Liberia in West Africa has one of the highest maternal mortality ratios in the world (990/100,000 live births). Many women in Liberia live in rural, remote villages with little access to safe maternity services. The World Health Organization has identified maternity waiting homes (MWHs) as one strategy to minimize the barrier of distance in accessing a skilled birth attendant. However, limited data exist on satisfaction with MWHs or maternal health care in Liberia.Methods:
This mixed-methods case study examines women's satisfaction with their stay at a MWH and compares utilization rates before and during the Ebola outbreak. From 2012 to 2014, 650 women who stayed at one of 6 MWHs in rural Liberia during the perinatal or postnatal period were surveyed. Additionally, 60 semi-structured interviews were conducted with traditional providers, skilled birth attendants, and women utilizing the MWHs. Quantitative analyses assessed satisfaction rates before and during the Ebola outbreak. Content analysis of semi-structured interviews supplemented the quantitative data and provided a lens into the elements of satisfaction with the MWHs.Results:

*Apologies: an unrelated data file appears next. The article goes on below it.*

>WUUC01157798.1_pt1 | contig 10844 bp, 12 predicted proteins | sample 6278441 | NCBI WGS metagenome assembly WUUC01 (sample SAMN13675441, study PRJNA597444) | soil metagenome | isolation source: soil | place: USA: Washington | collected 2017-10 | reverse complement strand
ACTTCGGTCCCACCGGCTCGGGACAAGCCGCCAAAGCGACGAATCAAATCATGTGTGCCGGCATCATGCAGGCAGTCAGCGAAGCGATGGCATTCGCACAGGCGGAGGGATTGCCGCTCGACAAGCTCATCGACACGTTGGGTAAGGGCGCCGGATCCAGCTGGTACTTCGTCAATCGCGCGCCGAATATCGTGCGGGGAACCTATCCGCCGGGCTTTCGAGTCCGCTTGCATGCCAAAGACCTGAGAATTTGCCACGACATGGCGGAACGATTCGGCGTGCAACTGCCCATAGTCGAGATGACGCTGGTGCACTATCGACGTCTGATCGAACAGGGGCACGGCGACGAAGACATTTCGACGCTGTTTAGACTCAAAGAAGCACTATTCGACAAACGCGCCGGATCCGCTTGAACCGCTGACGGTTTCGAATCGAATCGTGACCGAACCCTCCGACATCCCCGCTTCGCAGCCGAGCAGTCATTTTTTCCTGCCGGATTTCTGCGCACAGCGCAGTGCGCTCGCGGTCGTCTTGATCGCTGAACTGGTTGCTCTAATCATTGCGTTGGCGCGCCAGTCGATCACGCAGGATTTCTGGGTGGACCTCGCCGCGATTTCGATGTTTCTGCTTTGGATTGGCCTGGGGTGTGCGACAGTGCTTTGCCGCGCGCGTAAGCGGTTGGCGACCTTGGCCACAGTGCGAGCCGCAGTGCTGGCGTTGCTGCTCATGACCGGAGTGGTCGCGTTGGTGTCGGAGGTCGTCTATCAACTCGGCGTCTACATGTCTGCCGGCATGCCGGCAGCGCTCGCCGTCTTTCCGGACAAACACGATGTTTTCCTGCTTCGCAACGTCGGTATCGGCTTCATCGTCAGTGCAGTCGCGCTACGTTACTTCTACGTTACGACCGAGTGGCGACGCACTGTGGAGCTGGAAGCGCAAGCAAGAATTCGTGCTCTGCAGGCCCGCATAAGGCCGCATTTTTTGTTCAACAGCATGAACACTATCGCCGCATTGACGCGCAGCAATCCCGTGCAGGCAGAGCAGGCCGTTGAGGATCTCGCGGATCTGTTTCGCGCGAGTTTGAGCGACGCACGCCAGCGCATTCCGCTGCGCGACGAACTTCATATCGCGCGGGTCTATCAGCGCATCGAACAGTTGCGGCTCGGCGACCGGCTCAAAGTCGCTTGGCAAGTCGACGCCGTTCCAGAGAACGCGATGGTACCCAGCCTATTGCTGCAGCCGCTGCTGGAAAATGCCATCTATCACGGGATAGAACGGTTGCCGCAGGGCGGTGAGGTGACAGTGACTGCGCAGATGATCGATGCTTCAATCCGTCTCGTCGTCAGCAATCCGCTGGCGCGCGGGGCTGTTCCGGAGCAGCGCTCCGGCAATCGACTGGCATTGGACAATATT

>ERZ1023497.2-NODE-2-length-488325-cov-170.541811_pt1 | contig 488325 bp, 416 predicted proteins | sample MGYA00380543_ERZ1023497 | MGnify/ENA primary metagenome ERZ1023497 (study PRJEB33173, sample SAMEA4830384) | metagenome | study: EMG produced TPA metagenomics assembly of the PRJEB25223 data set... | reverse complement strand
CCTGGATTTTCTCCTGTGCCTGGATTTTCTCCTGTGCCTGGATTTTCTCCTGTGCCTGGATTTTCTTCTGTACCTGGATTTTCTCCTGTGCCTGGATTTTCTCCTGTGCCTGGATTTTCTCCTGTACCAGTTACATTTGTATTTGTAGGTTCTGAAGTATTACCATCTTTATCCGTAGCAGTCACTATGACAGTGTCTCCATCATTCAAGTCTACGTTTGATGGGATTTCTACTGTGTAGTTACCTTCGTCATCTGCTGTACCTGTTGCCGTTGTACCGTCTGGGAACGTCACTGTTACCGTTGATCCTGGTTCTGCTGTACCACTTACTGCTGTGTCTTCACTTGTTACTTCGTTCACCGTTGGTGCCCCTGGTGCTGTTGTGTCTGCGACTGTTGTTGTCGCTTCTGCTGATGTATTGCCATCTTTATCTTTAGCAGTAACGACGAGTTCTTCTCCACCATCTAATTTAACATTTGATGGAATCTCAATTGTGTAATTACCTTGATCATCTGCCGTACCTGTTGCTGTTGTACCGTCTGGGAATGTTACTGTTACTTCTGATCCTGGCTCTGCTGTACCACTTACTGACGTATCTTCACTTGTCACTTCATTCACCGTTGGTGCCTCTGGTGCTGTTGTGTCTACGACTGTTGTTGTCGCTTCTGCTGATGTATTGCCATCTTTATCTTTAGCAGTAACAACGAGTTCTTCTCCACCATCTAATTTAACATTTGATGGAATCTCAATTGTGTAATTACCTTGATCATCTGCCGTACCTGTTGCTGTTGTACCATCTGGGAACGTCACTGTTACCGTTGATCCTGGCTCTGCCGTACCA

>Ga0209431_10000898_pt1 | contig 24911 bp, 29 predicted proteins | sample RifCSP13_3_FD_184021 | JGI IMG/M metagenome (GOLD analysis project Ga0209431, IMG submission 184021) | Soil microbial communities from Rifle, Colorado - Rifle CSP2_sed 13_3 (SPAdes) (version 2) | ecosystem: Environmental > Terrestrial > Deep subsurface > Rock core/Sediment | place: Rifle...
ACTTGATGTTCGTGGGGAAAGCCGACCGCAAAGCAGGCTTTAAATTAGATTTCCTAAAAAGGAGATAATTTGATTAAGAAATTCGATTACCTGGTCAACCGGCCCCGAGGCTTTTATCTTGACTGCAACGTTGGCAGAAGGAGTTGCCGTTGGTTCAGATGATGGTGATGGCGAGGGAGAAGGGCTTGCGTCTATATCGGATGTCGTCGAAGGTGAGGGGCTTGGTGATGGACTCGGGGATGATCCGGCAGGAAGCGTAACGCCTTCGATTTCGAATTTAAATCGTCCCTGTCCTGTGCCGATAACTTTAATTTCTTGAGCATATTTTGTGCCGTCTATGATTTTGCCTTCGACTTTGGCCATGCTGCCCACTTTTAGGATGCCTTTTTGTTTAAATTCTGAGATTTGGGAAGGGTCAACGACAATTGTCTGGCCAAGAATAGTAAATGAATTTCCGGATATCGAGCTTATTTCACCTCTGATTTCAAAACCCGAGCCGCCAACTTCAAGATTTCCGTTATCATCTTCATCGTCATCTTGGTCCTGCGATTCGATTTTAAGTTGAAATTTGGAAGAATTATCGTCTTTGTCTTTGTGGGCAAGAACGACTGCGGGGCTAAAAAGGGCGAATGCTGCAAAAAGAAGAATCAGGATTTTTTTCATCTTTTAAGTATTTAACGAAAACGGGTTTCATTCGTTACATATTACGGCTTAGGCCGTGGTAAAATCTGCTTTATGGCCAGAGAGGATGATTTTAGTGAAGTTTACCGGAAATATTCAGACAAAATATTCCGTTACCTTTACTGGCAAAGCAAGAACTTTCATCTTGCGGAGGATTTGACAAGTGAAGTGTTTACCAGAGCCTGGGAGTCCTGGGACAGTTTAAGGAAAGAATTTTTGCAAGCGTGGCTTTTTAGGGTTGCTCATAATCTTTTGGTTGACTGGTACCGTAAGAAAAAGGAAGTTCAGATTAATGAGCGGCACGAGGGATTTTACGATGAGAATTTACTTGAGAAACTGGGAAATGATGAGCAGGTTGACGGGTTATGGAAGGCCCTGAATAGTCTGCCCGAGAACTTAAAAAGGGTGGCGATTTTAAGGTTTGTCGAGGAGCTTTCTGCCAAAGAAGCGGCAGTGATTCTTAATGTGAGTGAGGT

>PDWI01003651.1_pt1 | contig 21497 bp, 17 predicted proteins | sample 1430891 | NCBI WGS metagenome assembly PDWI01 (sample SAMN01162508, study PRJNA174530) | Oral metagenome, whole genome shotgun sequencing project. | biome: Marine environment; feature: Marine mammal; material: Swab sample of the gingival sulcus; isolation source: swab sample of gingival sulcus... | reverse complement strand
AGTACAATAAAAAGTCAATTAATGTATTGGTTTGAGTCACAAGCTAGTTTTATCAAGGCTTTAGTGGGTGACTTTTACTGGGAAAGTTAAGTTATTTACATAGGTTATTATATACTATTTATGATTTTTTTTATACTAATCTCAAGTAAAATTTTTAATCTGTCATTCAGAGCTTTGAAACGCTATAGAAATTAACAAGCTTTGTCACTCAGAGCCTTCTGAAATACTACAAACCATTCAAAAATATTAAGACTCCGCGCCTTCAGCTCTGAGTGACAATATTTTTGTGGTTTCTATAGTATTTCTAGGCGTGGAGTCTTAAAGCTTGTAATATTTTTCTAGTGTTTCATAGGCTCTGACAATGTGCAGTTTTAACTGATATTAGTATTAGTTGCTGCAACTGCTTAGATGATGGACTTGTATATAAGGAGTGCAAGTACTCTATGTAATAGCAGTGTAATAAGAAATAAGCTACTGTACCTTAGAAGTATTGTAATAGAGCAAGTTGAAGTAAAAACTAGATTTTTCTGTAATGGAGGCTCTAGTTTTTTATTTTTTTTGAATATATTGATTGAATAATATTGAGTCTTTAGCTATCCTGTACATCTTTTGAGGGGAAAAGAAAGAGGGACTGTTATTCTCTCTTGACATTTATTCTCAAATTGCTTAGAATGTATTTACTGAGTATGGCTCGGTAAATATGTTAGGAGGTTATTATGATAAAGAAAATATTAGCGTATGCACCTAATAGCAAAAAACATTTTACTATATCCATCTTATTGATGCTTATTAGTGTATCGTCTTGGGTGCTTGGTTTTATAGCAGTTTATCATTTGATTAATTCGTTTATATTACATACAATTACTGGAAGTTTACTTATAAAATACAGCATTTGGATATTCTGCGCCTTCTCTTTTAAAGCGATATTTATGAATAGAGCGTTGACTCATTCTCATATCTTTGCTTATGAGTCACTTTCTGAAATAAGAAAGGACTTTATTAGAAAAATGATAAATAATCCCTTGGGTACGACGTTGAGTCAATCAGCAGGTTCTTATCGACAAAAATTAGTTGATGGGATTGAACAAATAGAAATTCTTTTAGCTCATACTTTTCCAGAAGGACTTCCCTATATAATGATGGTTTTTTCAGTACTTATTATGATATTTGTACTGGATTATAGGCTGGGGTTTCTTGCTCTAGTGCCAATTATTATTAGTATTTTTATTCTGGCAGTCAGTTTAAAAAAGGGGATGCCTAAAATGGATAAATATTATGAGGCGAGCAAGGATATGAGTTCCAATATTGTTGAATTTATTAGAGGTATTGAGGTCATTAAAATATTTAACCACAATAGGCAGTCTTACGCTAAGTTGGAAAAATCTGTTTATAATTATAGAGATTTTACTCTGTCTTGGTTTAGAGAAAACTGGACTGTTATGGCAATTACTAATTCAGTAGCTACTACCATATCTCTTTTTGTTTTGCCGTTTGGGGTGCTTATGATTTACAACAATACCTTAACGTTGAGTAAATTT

The majority of women who utilized the MWHs stated they would suggest the MWH to a friend or relative who was pregnant (99.5%), and nearly all would utilize the home again (98.8%). Although satisfaction with the MWHs significantly decreased during the Ebola outbreak (P < .001), participants were satisfied overall with the MWHs. Content analysis identified areas of satisfaction that encompassed the themes of restful and supportive environment as well as areas for improvement such as lacking necessary resources and loneliness.Discussion:
This case study demonstrated that women using MWHs in Bong County, Liberia are generally satisfied with their experience and plan to use an MWH again during future pregnancies to access a skilled birth attendant for birth. Women are also willing to encourage family and friends to use MWHs.